Diversity for diversity’s sake—a numbers game where you achieve a quota of “diverse” employees and call it a day—is doomed from the start. Such initiatives—while necessary—focus primarily on hiring/recruitment practices, are reactive in nature, and don’t address the root of why minority attorneys struggle to find the same success and satisfaction in the work force as their majority counterparts: minority attorneys at all levels of their legal organization don’t often have the resources to start on the same footing as their majority colleagues in an inequitable workplace or to integrate with or feel embraced by their peers in an non-inclusive workplace.6

 For illustration, being invited to the party is the first step, but if you are not invited to dance, or if you do not have the ability to dance in the first place, you will not have as much fun as the others at the party, despite everyone’s good intentions. Accordingly, injecting robust mental health and wellness initiatives into all aspects of your workplace’s diversity, equity, and inclusion strategy addresses many of the barriers to employee retention, promotion, and public perception as a diverse workspace—but more importantly, it strengthens and empowers employees to be successful on an individual level and as a collective workforce. 

                Need for a Flexible Approach

Mental health and wellness initiatives that take a “one-size-fits-all” approach and ignore the diverse experiences and backgrounds of their employees will not succeed. Minority employees’ mental health can be directly impacted by microaggressions, bias, and a lack of inclusivity that they may experience in their workday. This is particularly true in the legal occupation where many attorneys struggle with mental health—ALM’s 2020 Mental Health and Substance Abuse Survey showed that out of 3,200 responses, 64% of attorneys experience anxiety, 31.2% experience depression, 10.1% feel they struggle with alcoholism, 2.8% feel they may have a drug problem, and, most concerning, 17.9% of respondents have contemplated suicide during their professional legal career.7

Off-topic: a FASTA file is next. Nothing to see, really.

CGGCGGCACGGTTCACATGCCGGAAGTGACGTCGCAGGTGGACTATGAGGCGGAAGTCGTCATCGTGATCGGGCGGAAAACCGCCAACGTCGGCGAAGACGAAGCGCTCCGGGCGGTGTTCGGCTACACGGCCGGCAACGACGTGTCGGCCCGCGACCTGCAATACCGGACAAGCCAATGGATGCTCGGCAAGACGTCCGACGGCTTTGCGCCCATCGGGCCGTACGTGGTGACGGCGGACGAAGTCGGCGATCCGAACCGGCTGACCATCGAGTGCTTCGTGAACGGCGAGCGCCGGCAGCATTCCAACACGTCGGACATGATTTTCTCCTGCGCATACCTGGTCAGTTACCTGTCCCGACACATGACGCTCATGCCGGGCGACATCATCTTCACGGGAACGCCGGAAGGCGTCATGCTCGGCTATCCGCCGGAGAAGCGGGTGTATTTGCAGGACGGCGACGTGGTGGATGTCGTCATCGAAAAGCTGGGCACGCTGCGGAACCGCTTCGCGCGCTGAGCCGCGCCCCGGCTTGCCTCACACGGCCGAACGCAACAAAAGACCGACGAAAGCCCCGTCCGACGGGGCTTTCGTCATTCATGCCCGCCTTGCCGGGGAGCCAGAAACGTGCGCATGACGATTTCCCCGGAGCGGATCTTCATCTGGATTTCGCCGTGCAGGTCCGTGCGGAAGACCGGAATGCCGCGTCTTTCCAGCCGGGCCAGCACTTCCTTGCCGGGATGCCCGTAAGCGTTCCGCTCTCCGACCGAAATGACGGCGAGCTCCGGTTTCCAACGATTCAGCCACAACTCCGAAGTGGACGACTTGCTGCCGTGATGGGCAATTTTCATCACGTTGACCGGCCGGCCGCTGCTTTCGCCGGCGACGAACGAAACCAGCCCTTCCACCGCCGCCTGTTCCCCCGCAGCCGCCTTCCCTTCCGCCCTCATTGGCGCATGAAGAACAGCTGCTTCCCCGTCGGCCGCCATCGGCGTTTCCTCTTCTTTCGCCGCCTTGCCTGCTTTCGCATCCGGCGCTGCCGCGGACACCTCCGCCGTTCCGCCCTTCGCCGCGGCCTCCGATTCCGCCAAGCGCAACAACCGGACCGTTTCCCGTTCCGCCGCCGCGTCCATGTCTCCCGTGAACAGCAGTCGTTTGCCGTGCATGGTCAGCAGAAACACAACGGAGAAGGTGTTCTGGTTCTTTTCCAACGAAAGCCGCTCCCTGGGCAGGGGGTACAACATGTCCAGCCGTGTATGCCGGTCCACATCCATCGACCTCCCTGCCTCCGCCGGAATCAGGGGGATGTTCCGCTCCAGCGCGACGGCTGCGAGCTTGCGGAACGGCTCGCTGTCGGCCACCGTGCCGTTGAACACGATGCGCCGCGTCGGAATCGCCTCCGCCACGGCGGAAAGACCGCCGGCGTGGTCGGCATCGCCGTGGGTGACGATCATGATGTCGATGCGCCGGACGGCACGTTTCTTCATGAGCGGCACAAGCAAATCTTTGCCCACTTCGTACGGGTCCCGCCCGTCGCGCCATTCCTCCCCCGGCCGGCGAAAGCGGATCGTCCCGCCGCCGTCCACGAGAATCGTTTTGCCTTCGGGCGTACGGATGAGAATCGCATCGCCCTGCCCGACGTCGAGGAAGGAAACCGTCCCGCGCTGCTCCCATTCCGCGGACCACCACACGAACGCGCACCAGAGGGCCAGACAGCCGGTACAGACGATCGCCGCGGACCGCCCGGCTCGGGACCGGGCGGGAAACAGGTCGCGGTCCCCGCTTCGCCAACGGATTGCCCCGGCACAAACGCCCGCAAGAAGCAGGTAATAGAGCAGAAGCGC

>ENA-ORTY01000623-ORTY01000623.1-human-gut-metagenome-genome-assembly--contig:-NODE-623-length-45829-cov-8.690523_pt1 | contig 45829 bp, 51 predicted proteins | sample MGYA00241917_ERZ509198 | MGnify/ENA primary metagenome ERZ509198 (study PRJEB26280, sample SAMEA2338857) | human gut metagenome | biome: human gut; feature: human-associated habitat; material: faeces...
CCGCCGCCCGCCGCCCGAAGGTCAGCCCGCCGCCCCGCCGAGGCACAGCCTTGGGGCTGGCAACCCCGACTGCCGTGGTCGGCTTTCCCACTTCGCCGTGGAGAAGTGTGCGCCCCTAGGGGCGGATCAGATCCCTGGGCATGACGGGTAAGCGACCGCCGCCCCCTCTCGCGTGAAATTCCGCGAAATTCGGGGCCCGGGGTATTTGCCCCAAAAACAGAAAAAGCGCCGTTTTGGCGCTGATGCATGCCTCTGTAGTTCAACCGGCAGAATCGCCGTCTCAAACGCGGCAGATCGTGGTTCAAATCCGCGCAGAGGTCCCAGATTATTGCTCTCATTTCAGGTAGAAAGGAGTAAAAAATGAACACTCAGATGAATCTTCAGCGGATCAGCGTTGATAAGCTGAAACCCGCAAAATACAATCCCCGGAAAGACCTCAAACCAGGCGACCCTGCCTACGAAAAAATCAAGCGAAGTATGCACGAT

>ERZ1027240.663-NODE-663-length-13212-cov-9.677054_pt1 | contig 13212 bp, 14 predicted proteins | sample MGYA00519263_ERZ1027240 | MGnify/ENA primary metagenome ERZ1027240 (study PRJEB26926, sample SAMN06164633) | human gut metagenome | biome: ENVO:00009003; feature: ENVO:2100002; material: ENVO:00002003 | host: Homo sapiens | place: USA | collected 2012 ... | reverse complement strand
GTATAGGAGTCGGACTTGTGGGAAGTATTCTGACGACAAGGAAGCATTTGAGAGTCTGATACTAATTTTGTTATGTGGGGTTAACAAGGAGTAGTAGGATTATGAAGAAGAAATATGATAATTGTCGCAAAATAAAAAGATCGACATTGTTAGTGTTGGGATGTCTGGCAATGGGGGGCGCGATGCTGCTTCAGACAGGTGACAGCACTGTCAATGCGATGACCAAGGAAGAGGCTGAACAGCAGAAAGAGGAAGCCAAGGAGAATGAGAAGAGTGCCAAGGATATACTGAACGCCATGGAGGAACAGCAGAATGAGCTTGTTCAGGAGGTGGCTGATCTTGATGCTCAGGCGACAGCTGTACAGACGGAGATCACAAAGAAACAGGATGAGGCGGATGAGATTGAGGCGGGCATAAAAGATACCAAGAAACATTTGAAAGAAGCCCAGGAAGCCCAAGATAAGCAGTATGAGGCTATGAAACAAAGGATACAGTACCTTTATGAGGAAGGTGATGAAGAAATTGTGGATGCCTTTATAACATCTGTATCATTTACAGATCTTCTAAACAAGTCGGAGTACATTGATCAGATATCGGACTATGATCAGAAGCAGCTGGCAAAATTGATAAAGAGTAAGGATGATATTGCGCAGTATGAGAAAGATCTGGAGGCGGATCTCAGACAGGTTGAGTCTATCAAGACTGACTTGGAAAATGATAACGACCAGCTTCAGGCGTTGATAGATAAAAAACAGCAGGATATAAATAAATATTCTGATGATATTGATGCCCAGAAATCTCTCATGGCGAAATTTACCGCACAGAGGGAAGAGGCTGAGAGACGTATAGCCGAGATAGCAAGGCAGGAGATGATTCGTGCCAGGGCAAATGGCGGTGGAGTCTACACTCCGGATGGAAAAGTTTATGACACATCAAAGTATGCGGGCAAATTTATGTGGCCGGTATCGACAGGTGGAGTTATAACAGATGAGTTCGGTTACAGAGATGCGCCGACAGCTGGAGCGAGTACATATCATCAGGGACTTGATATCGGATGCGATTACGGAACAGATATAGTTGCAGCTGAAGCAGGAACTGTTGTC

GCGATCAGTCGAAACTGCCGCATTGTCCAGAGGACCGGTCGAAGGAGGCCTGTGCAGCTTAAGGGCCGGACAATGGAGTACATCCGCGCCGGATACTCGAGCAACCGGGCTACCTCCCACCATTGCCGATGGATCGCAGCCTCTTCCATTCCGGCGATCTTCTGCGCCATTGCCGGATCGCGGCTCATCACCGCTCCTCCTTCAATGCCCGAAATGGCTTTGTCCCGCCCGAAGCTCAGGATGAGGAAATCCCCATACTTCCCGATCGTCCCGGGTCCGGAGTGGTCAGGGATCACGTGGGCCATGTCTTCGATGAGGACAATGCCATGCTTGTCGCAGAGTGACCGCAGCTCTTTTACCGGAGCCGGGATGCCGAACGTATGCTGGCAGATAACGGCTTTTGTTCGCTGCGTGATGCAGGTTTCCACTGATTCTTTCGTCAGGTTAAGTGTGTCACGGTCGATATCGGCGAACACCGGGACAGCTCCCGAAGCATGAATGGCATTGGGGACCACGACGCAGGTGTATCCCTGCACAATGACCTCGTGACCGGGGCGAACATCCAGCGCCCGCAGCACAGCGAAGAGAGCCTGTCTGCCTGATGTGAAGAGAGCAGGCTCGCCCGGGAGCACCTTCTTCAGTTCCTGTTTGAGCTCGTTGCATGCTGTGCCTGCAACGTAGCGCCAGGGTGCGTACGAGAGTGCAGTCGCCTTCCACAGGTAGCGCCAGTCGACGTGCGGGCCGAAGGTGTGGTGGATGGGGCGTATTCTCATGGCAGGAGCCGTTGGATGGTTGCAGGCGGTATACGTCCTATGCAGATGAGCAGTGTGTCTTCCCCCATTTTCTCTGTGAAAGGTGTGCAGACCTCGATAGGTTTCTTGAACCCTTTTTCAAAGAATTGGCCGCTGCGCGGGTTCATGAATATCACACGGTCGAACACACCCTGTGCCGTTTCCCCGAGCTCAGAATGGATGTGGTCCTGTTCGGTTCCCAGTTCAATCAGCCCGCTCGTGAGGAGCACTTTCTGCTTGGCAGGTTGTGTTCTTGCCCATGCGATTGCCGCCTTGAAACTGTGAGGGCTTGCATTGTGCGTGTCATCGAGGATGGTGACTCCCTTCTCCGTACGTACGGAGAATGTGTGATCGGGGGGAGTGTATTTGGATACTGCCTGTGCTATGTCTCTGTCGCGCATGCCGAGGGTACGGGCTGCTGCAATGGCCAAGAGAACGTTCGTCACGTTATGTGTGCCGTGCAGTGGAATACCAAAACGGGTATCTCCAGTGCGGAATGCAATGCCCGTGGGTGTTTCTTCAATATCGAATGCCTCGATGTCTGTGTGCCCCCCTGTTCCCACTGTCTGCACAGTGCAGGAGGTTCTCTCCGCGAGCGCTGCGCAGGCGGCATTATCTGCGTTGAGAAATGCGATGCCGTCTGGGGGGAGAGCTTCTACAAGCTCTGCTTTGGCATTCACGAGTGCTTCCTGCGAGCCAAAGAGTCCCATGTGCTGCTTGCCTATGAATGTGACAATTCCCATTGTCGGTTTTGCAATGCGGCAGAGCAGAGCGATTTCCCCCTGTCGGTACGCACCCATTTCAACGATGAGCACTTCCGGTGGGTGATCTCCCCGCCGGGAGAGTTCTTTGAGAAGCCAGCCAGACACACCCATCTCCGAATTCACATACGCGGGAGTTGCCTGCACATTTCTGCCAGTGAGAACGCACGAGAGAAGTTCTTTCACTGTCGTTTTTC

The legal community has made great strides with destigmatizing some of these mental health concerns and providing resources for attorneys who are struggling, but to fully address the concerns of all attorneys, we must identify the sources of mental health problems and the barriers to receiving help before we can remove them. For example, diverse cultural attitudes and stereotypes often impact the way minorities seek help with their mental health or prevent them from seeking help altogether.8

                      A Supportive Environment